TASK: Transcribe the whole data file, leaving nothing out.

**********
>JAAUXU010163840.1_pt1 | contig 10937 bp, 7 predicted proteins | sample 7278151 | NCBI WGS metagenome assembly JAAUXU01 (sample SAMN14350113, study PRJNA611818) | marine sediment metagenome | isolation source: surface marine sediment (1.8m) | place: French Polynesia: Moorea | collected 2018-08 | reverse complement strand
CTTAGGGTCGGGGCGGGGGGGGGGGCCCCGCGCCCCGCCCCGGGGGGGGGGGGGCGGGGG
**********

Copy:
>JAAUXU010163840.1_pt1 | contig 10937 bp, 7 predicted proteins | sample 7278151 | NCBI WGS metagenome assembly JAAUXU01 (sample SAMN14350113, study PRJNA611818) | marine sediment metagenome | isolation source: surface marine sediment (1.8m) | place: French Polynesia: Moorea | collected 2018-08 | reverse complement strand
CTTAGGGTCGGGGCGGGGGGGGGGGCCCCGCGCCCCGCCCCGGGGGGGGGGGGGCGGGGG